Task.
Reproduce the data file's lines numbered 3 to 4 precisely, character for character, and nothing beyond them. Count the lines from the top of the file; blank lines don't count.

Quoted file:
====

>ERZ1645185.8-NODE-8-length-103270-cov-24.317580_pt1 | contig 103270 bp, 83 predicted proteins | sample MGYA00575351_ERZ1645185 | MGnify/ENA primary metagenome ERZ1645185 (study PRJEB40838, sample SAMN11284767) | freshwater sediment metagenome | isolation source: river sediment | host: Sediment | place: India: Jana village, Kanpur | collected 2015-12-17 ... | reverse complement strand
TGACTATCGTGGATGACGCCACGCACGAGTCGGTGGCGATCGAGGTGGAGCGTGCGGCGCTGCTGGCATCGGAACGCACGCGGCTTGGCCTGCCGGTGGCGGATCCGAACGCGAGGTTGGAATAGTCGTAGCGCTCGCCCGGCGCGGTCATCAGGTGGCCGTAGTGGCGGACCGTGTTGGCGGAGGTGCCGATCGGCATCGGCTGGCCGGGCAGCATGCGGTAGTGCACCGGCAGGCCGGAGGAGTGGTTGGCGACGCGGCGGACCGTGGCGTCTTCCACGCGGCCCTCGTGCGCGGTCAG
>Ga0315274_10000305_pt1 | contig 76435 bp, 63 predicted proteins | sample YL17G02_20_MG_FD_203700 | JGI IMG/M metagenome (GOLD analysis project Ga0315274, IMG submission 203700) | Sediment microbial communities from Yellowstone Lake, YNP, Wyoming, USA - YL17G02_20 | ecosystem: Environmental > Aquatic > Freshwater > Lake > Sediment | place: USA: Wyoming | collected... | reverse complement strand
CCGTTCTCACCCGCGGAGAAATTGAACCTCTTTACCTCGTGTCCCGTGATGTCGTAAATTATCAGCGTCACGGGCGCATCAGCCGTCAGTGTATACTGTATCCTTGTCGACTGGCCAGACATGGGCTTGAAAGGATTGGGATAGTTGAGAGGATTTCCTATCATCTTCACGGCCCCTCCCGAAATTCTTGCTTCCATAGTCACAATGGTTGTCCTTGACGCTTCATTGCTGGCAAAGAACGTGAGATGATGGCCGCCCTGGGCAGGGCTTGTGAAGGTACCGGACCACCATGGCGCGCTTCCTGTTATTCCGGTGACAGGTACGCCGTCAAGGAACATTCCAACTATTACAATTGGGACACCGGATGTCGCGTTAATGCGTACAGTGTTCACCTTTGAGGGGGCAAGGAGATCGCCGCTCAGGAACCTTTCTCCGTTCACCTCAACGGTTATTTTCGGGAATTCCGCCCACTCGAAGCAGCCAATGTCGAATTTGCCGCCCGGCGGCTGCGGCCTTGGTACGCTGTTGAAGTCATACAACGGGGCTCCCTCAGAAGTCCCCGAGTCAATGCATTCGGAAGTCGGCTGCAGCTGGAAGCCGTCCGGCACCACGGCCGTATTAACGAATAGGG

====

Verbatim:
>Ga0315274_10000305_pt1 | contig 76435 bp, 63 predicted proteins | sample YL17G02_20_MG_FD_203700 | JGI IMG/M metagenome (GOLD analysis project Ga0315274, IMG submission 203700) | Sediment microbial communities from Yellowstone Lake, YNP, Wyoming, USA - YL17G02_20 | ecosystem: Environmental > Aquatic > Freshwater > Lake > Sediment | place: USA: Wyoming | collected... | reverse complement strand
CCGTTCTCACCCGCGGAGAAATTGAACCTCTTTACCTCGTGTCCCGTGATGTCGTAAATTATCAGCGTCACGGGCGCATCAGCCGTCAGTGTATACTGTATCCTTGTCGACTGGCCAGACATGGGCTTGAAAGGATTGGGATAGTTGAGAGGATTTCCTATCATCTTCACGGCCCCTCCCGAAATTCTTGCTTCCATAGTCACAATGGTTGTCCTTGACGCTTCATTGCTGGCAAAGAACGTGAGATGATGGCCGCCCTGGGCAGGGCTTGTGAAGGTACCGGACCACCATGGCGCGCTTCCTGTTATTCCGGTGACAGGTACGCCGTCAAGGAACATTCCAACTATTACAATTGGGACACCGGATGTCGCGTTAATGCGTACAGTGTTCACCTTTGAGGGGGCAAGGAGATCGCCGCTCAGGAACCTTTCTCCGTTCACCTCAACGGTTATTTTCGGGAATTCCGCCCACTCGAAGCAGCCAATGTCGAATTTGCCGCCCGGCGGCTGCGGCCTTGGTACGCTGTTGAAGTCATACAACGGGGCTCCCTCAGAAGTCCCCGAGTCAATGCATTCGGAAGTCGGCTGCAGCTGGAAGCCGTCCGGCACCACGGCCGTATTAACGAATAGGG